My daughter keeps asking me if the Easter Bunny is real. My question is what age is the right age to break the news WITHOUT breaking her heart. My fear is her feeling like she has been lied to for so long. Any advice on how this discussion is approached would be greatly appreciated!
Thank's to all of you for all of your feedback! It was great to see how this topic has been approached by everyone.
My boys that are 8 & 11 have asked me this question for years. I have asked them why they ask and it's because other kids at school tell them that they aren't...kids can be mean... I ask my boys, if they think that Santa and the Easter Bunny and the Tooth Fairy are real. I tell them that if they believe, than those 3 are real. What they believe is totally up to them, I know that when my 11 yr old quits believing that the younger one will to, because they are so close. My sister-in-law (children ages 25-22-19) still get Santa and Easter Bunny gifts. They know the truth but it's fun for them and fun for my sister-in-law.
My daughter is 9 and questioning the fun things we believe in. some of her friends do not. I told her it was ok if her friends don't believe then I simply asked her if she believed. she said yes and we left it at that.
My Mom never broke the news to me. I am 31, the Easter Bunny still visits my husband (he's 30), our son (he's 11) and I. So does Santa Clause. Why break the news to them? Eventually kids in school broke the news to me, but I never told my Mom and even now she makes me a stocking from Santa. I won't ever tell my son. I'll let him believe in magic until he wants to stop.
My husband and I have never lied to our kids about the Easter Bunny and Santa. They know the real meaning of the Holidays, and that is what we celebrate! That way, when they are older and find out anyway, we won't look like big fat liars to them, and they will still trust us to always tell them the truth.
WHen my girl starts asking that question I was given some good advice and will pass it onto you. I was told to tell her that as long as she beleives that the easter bunny or santa etc etc is real then they will still come and visit and bring eggs and presents.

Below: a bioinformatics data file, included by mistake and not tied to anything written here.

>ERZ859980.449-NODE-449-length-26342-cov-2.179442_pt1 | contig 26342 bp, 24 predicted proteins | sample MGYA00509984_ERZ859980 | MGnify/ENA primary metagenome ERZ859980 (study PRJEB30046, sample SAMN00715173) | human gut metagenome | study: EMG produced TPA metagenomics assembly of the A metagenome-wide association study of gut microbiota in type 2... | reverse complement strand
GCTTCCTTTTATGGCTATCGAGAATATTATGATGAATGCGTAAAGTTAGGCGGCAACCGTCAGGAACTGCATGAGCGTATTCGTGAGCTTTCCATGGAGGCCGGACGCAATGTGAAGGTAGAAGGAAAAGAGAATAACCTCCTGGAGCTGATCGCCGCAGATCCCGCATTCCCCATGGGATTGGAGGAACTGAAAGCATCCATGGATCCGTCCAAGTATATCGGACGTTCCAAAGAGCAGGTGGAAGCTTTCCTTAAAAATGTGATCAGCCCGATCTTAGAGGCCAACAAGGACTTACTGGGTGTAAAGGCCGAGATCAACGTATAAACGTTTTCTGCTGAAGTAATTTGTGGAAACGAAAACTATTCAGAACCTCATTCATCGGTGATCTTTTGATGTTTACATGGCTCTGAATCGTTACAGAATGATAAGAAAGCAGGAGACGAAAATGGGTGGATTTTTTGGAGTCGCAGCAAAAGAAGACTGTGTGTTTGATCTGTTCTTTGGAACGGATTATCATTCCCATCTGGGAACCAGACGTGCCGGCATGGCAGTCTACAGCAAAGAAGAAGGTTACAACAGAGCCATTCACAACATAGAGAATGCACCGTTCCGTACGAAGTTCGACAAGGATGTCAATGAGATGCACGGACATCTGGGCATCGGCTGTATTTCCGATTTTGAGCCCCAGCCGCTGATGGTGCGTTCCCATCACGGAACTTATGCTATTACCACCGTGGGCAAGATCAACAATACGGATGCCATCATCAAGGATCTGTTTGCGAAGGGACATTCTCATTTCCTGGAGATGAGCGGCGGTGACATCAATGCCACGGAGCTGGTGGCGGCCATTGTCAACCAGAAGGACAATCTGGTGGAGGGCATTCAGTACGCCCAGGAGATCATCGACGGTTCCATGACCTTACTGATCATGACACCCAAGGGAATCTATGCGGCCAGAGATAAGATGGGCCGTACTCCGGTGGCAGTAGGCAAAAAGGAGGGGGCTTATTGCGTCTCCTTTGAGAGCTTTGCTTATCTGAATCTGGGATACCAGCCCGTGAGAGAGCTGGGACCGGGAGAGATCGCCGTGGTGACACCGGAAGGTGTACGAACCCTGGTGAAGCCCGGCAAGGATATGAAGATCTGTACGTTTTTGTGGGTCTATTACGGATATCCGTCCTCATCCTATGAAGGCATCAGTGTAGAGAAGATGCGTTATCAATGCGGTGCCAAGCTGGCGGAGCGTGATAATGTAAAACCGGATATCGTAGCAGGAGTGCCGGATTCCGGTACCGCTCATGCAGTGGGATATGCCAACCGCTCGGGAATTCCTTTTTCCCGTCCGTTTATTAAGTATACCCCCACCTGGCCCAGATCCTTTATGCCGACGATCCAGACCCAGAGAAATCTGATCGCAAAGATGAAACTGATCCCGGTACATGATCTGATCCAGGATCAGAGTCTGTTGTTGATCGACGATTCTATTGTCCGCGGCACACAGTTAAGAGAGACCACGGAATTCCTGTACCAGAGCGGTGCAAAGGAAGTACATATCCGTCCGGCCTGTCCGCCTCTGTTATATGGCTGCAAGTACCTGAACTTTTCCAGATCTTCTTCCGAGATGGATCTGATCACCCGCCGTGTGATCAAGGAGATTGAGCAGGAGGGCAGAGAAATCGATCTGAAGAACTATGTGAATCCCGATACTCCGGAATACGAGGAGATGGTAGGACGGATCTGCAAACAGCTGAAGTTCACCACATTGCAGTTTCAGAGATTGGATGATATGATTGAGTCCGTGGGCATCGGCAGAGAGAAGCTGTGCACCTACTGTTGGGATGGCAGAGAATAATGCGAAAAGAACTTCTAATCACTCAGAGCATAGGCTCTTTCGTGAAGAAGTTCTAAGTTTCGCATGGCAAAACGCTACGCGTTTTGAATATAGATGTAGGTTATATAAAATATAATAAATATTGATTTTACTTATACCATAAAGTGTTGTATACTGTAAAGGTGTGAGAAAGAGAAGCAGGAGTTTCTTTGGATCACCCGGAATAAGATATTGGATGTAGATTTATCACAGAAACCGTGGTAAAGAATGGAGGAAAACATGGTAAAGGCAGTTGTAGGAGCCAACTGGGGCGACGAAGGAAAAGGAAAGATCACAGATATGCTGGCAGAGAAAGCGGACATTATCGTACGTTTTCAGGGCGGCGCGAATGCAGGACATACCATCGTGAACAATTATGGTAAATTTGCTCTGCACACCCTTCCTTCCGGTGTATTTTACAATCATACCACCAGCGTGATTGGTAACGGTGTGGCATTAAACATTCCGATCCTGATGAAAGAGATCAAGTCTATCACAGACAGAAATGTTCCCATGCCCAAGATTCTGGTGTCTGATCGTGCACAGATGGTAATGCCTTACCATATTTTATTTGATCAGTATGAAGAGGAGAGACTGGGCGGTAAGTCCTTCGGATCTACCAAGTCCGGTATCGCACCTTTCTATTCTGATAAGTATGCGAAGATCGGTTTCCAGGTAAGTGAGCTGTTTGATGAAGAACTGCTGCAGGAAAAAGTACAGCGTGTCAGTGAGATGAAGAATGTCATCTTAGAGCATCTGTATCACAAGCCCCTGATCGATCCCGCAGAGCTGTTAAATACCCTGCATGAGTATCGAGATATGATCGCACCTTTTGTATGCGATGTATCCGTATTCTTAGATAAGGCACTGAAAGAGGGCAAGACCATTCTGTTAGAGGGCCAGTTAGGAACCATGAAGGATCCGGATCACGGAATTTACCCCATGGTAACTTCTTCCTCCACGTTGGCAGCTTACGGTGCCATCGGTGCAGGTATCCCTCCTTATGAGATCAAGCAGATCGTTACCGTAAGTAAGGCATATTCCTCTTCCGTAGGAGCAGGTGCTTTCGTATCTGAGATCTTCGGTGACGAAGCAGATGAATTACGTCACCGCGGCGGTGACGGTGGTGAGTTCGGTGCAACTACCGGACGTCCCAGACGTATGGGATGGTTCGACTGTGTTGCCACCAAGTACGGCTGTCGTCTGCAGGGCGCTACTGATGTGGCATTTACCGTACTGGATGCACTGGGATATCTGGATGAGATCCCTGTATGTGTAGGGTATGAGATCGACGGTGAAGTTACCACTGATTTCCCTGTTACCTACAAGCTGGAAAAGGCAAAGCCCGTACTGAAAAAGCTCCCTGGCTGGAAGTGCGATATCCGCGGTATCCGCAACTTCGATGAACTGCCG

I was raised to believe in these things and I don't see any problem with perpetrating it on my own children. I basically told the kids that Santa was once a real person called St. Nicholas. And many, many years ago, he loved to give presents to the poor children in the village during Christmas, often leaving them in their wooden shoes outside their doors(something I read about) and because he was such a good man, people commemorate him now by celebrating and pretending to be Santa for children.
That way they didn't exactly feel that the grownups had been LYING to them, but were continuing a loving tradition.
The Easter bunny was a little harder, we only did that when they were really little, because we wanted to focus more on the religeous aspect of Easter. They gradually figured out we were doing the baskets, and it became a fun thing that we still do even though they are in highschool and jr high.
Hi, I have 2 sons ages 16 & 9. I told my 16 yr. old the year he turned 9. He was upset about it some. So I haven't told my 9 yr. old yet (he will be 10 soon). He ask about santa claus, easter bunny & tooth fairy. I ask him what he thinks. When he says he thinks there is one, I tell him that I do also. He will find out soon enough that it is all fantasy. So I figure let him enjoy this time of being young & have some fantasy & dreams that are harmless. He does know the true meaning of christmas & easter. He also believes that santa claus has to be paid for all the gifts that he brings. That is why some kids get more than others. Some parents have more money. Let your daughter believe, she will not do so for much longer as it is.